CROSSING TO COLL

3 X 1773
18 VII 2013 (Alec)
20 VII 2013 (Ken)

CROSSING TO COLL


Quo me cunque rapit tempestas, deferor hospes

Johnson had given The Rambler this Horation motto, which Boswell aptly applies to his account of their crossing: they were heading to Tobermory on Mull, but the gale forces them out west to Coll.

‘Just where the weather drives me, I invite
Myself to take up quarters for the night’ (Conington)


It was very dark and there was a heavy and incessant rain
It was very dark and there was a heavy and rain rain
It was very dark and there was a heavy rain rain rain
It was very dark and there was a rain rain rain rain
It was very dark and there was rain rain rain rain rain
It was very dark and there rain rain rain rain rain rain
It was very dark and rain rain rain rain rain rain rain
It was very dark rain rain rain rain rain rain rain rain
It was very rain rain rain rain rain rain rain rain rain
It was rain rain rain rain rain rain rain rain rain rain
It rain rain rain rain rain rain rain rain rain rain rain
rain rain rain rain rain rain rain rain rain rain rain rain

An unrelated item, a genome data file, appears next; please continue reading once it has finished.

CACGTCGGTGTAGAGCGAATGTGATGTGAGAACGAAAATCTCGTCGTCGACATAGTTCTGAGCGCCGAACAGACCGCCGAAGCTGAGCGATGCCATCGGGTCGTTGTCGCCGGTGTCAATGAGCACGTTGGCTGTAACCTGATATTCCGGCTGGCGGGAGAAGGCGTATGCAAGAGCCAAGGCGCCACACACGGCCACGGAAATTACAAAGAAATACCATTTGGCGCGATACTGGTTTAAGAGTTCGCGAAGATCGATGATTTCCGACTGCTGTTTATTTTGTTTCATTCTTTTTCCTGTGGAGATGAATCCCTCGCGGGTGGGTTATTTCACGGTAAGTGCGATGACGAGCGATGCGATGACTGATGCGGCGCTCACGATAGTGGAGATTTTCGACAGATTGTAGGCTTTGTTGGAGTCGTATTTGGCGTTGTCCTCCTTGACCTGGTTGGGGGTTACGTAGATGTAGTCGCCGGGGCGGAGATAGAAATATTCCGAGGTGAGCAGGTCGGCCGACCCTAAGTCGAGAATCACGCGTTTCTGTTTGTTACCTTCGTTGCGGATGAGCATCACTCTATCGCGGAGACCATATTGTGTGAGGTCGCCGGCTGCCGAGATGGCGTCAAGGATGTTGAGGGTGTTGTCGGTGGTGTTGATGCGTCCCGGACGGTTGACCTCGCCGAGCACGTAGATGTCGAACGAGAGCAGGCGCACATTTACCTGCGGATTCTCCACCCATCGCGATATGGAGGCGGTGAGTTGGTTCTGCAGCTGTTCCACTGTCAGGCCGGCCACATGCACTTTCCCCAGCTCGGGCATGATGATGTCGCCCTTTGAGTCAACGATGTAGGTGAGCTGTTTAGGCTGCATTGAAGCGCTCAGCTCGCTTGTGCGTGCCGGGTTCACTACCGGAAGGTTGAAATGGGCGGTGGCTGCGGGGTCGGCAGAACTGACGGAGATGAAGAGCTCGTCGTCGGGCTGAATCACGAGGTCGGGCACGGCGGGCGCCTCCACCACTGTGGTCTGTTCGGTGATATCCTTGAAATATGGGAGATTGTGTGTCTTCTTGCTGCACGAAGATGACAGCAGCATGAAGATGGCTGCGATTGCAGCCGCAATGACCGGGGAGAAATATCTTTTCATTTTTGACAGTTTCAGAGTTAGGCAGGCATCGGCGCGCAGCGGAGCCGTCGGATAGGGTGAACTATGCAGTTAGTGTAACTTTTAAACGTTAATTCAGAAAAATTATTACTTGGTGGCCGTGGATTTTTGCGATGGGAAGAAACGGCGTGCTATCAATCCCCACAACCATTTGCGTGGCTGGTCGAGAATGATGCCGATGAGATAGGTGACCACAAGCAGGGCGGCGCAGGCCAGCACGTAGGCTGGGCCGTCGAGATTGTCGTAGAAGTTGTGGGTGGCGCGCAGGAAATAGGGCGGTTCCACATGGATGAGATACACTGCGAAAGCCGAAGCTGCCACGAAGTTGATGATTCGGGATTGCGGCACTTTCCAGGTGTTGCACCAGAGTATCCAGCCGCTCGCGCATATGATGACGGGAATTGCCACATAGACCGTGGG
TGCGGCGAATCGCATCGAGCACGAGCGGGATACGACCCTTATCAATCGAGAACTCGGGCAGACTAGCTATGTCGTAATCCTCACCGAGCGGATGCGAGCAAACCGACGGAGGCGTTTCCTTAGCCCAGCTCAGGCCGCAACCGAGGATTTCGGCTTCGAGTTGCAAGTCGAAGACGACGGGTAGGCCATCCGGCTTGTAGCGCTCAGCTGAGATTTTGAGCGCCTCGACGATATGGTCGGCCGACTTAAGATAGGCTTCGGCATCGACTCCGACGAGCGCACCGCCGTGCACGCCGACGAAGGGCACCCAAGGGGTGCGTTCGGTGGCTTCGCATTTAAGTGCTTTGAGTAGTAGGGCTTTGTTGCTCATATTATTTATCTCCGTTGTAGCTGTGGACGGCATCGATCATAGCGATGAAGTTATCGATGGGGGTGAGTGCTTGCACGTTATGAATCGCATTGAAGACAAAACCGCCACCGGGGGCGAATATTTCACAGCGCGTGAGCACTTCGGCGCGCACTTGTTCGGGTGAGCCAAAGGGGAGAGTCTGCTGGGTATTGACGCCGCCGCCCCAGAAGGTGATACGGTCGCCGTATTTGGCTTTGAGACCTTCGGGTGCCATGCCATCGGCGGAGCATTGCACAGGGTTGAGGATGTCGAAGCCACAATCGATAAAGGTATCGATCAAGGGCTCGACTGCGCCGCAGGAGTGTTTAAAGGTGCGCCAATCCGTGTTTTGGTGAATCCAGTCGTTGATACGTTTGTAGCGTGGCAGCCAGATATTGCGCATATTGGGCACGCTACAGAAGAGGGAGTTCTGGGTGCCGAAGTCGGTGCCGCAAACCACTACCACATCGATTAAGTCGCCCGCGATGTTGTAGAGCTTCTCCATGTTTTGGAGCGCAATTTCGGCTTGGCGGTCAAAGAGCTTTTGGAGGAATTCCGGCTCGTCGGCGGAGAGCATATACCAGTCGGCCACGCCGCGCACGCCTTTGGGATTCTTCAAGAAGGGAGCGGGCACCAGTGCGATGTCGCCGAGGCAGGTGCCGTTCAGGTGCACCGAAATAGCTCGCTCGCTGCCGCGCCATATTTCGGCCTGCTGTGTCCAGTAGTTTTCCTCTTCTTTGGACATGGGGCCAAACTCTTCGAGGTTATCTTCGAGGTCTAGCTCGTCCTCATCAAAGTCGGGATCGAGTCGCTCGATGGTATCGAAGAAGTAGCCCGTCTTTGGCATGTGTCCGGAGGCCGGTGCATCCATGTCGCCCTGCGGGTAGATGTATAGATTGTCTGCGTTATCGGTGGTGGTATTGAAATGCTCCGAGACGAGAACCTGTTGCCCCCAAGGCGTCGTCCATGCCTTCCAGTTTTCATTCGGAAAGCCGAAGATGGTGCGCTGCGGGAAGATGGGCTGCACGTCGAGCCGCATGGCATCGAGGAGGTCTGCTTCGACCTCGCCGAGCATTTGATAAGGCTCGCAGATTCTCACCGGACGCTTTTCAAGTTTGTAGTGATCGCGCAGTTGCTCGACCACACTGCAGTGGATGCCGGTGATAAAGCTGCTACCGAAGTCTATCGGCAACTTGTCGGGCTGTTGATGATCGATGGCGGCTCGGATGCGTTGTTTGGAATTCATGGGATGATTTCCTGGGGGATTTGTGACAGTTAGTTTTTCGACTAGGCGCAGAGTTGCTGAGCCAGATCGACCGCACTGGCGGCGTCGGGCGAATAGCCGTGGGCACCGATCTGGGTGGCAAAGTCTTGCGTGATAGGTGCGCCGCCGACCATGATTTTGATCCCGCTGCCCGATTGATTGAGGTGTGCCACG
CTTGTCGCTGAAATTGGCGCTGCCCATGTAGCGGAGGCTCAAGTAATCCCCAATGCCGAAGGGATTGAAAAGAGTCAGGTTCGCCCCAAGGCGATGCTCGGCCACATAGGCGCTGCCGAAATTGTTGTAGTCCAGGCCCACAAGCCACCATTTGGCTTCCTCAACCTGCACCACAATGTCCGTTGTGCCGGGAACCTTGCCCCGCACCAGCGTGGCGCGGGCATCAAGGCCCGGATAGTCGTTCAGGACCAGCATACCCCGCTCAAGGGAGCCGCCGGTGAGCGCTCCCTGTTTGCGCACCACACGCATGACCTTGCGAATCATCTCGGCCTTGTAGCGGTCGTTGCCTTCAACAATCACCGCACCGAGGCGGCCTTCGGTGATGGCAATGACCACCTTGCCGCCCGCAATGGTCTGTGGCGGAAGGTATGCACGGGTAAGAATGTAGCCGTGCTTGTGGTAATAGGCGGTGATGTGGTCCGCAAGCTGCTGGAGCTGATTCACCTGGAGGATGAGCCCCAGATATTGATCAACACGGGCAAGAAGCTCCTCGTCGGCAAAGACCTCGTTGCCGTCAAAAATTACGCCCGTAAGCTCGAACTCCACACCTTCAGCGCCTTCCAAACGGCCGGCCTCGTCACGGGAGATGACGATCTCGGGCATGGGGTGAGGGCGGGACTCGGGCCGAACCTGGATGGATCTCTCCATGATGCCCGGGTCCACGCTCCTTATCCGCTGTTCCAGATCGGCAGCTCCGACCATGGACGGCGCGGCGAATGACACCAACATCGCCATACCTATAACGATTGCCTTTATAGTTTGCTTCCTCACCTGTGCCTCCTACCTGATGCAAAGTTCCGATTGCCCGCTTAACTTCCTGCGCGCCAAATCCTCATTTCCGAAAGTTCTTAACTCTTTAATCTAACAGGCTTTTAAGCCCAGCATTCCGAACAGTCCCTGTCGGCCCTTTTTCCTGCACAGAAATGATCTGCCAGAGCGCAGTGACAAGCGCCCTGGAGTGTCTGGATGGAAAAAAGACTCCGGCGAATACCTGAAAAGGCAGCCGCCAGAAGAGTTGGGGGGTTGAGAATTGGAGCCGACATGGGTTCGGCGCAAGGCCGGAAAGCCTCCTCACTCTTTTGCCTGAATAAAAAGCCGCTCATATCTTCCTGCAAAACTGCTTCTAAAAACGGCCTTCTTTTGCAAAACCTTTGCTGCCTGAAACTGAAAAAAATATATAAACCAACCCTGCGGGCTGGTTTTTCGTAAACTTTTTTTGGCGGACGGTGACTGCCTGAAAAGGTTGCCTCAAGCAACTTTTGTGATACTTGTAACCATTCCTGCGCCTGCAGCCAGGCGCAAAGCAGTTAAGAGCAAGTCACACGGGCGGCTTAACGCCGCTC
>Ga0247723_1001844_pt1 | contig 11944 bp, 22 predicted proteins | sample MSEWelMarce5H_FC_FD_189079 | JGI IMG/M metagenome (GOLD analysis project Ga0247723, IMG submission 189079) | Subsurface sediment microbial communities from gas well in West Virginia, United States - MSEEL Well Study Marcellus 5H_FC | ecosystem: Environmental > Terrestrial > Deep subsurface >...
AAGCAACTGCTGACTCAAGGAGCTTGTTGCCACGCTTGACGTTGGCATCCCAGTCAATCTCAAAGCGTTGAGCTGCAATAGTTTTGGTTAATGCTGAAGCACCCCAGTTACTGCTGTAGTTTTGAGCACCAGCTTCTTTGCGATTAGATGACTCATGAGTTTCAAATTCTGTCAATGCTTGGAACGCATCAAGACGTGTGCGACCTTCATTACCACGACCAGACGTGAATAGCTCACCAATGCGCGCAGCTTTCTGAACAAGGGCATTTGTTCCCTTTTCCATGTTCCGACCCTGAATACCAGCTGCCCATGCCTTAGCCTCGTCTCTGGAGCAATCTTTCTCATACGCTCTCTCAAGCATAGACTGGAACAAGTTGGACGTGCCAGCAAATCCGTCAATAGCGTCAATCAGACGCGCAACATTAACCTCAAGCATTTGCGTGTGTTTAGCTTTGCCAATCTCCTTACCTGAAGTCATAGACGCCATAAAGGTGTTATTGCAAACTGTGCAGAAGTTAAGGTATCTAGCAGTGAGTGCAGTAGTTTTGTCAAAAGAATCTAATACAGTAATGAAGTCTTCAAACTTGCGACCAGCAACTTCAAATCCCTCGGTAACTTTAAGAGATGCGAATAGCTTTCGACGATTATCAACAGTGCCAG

after Boswell



Our crossings, during a summer heat wave, couldn’t have been more different. Ken leaves Oban early on a sunny Saturday morning; the sea’s more Adriatic than Atlantic. The ferry is packed with young people, some making for Coll and Project Trust. But most are going to the Tiree Music Festival, and have a thirst on them even this early in the day; lager or Vodka Ice for breakfast, a contemporary scalch. Johnson would have been pleased to spot a t-shirt quoting Cato’s “Carthago delenda est”, even if the context – a critique of US belligerence – would have been unfamiliar. There’s another North African reference in the repetitive abstracts of the green plastic floor, which remind me of Moorish Grenada.


Bibliography

Bradford, Ernle; Mediterranean: Portrait of a Sea (1971)
Johnson, Samuel; The Rambler, 1750–52